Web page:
Our Perverse Obsession With Shape-Shaming a 56-Year-Old Doll

Barbie taught us we could be anything, but anyone with a body like that has to go

SAO PAULO, BRAZIL - NOVEMBER 03: A Barbie Doll is displayed in the Barbie Experience during Sao Paulo Fashion Week Winter 2015 at Porao das Artes on November 3, 2014 in Sao Paulo, Brazil. (Photo by Studio Fernanda Calfat/Getty Images)
The Barbie Experience during Sao Paulo Fashion Week. (Photo: Studio Fernanda Calfat/Getty Images)

Combatting body shaming has been a big issue for many years now, with women’s glossies and Dove commercials telling us that all shapes and sizes are beautiful—unless, of course, you’ve got an hourglass figure, in which case others are allowed to ridicule you. In the past decade (and then some), the body shaming of Barbie has been relentless. Hence, she’s now available in three body types: tall, petite and curvy.

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People want to pretend it’s for the best. Little girls should not see the icon’s exaggerated proportions and think that’s what real women look like. Way back when, when I “played Barbies,” I knew the difference between her appearance and that of mine and everyone else’s mother, my teachers’ and those I saw on the street day to day. Barbie wasn’t about reality, as much as a way to live vicariously—being glamorous, always ready to slip on a pair of heels, whether she/I was running for President, treating animals as a Vet, or babysitting little sister Skipper.

The reality is that anyone (or thing, as Barbie is after all a toy), who is viewed as having too much of a good thing needs to be taken down.

The idea that an attractive woman is also intelligent or kind is the stuff that nightmares are made of.

A sculpture made from galvanised iron, aluminium and plastic by artist Annette Thas is displayed at the "Sculpture by the Sea" exhibition which runs along the Bondi to Tamarama coastal walk in Sydney on October 22, 2015. The world's largest annual free-to-the-public outdoor sculpture exhibition runs from October 22 - November 8 this year and features over 107 sculptures by artists around the world. AFP PHOTO / Saeed Khan RESTRICTED TO EDITORIAL USE, MANDATORY MENTION OF THE ARTIST UPON PUBLICATION, TO ILLUSTRATE THE EVENT AS SPECIFIED IN THE CAPTION / AFP / SAEED KHAN (Photo credit should read SAEED KHAN/AFP/Getty Images)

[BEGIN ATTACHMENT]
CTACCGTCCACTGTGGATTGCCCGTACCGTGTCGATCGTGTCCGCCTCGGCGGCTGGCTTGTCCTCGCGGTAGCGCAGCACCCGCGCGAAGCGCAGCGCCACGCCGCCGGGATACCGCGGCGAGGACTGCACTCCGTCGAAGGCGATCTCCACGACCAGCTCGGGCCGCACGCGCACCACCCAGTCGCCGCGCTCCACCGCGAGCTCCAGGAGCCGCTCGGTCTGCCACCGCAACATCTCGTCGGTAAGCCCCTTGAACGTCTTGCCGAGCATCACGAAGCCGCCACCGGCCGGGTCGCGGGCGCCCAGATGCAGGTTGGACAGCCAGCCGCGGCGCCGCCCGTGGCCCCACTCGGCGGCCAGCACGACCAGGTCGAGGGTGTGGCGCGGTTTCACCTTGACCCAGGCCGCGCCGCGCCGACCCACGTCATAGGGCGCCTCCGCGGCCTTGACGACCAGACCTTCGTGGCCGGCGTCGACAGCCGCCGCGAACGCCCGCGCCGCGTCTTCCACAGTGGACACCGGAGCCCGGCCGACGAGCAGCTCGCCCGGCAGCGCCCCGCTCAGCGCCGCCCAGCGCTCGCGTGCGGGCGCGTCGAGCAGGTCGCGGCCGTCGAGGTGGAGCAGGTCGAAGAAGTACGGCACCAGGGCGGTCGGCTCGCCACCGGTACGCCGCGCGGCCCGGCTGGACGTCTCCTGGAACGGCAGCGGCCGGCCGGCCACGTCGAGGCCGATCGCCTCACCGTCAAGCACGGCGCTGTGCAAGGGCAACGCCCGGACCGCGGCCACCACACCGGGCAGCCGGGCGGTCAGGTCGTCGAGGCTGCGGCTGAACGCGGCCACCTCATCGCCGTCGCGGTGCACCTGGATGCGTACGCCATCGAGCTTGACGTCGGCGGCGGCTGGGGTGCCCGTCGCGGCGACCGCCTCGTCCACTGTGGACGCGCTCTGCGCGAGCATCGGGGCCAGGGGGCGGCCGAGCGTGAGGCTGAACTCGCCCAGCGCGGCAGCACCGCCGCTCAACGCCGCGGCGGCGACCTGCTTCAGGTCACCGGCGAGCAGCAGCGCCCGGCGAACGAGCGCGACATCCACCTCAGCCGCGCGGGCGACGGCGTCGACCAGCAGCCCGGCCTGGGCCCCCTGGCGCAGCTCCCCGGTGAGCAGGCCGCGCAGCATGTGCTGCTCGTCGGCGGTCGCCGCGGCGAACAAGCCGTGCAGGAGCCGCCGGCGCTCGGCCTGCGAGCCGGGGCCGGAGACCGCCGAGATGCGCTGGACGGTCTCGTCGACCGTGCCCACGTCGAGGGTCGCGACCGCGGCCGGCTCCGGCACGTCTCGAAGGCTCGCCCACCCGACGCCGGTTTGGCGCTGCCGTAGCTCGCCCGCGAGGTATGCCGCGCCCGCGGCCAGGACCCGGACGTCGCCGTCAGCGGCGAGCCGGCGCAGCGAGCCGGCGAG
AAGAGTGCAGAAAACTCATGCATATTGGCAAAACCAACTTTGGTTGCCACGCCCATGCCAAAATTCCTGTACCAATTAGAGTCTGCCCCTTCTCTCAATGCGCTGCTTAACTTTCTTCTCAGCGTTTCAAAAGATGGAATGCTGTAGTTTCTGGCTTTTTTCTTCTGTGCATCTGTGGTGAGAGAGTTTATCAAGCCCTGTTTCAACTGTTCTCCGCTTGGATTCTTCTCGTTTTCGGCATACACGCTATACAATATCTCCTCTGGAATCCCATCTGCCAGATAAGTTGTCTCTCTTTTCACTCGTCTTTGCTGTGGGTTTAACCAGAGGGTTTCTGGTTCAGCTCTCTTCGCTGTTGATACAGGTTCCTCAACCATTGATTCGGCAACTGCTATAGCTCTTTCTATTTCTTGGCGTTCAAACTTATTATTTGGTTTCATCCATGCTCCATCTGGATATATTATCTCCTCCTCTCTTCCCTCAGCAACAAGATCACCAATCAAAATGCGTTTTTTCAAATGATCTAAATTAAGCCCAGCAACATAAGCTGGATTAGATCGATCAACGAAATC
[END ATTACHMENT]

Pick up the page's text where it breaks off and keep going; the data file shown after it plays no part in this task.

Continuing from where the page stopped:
A sculpture by artist Annette Thas is displayed at the ‘Sculpture by the Sea’ exhibition in Sydney on October 22, 2015. (Photo: Saeed Khan/AFP/Getty Images)

Think about why someone like Gwyneth Paltrow has so many haters: she has a beautiful face, a great body, a successful acting career in addition to her Internet business. Her friends speak well of her and she appears to be a loving mother. The idea that one person could have that much going for them is enough to make people’s heads implode.

The only way many can deal with women who have more than the average share of good fortune is to minimize them in some way: “It’s a good thing she’s pretty, since she’s not very smart.” Or, “Too bad she’s not as beautiful on the inside as she is on the outside.” The idea that an attractive woman is also intelligent or kind is the stuff that nightmares are made of.

In Amy Schumer’s recent HBO special, she tells a story about a guy friend who met supermodel Kate Upton and relayed that the Sports Illustrated covergirl was “actually really funny,” to which the comedienne’s response was, “Fuck you.”  Being gorgeous and having a sense of humor is also forbidden. Ms. Schumer observed we have low expectations for hot people to be anything more. I disagree. We need/want to believe that hot people can’t be anything more than just that.

This kind of resentment has gotten so perverse that it’s been heaped onto a 56-year-old doll.

It doesn’t matter that Barbie showed us we could be anything and everything from an astronaut to a firefighter to an Olympic gymnast, as well as a princess; not to mention a good friend, a loving older sister and loyal girlfriend, who shared with all in her life her dream house, convertible, and country camper. No, people looked at her and all they thought was, Anyone with a body like that has to go.

And so, with the redesign of America’s most legendary plaything, what are we really teaching little girls?

  • Embrace your body if it’s average or below average, but it’s above average, learn the phrase, “Don’t hate me because I’m beautiful,” then realize people will anyway.
  • It’s ok to shame attractive people because who do they think they are to be born with such physical gifts.
  • People won’t accept you until you transform yourself into looking like everybody else or their version of beauty. (So much for individuality.)

Yes, there are always people who take things to the extreme by getting plastic surgery so they can look like a living doll, but I think most people have always just liked to play with Barbie and all her accoutrement because it was fun.

The Barbie stash of my 18-year-old daughter, Meg, is packed away in an eponymous suitcase, having not been played with in about a decade. I’m glad she had a chance to experience the real thing and I’m relieved we’ve held onto these treasures.

Maybe someday Meg’ll have a daughter to whom I’ll be proud to introduce my childhood idol, the one who had interesting jobs and loving relationships; who was a leader and, oh yeah, quite a bombshell.

Lorraine Duffy Merkl is the author of the novels, FAT CHICK and BACK TO WORK SHE GOES.

Our Perverse Obsession With Shape-Shaming a 56-Year-Old Doll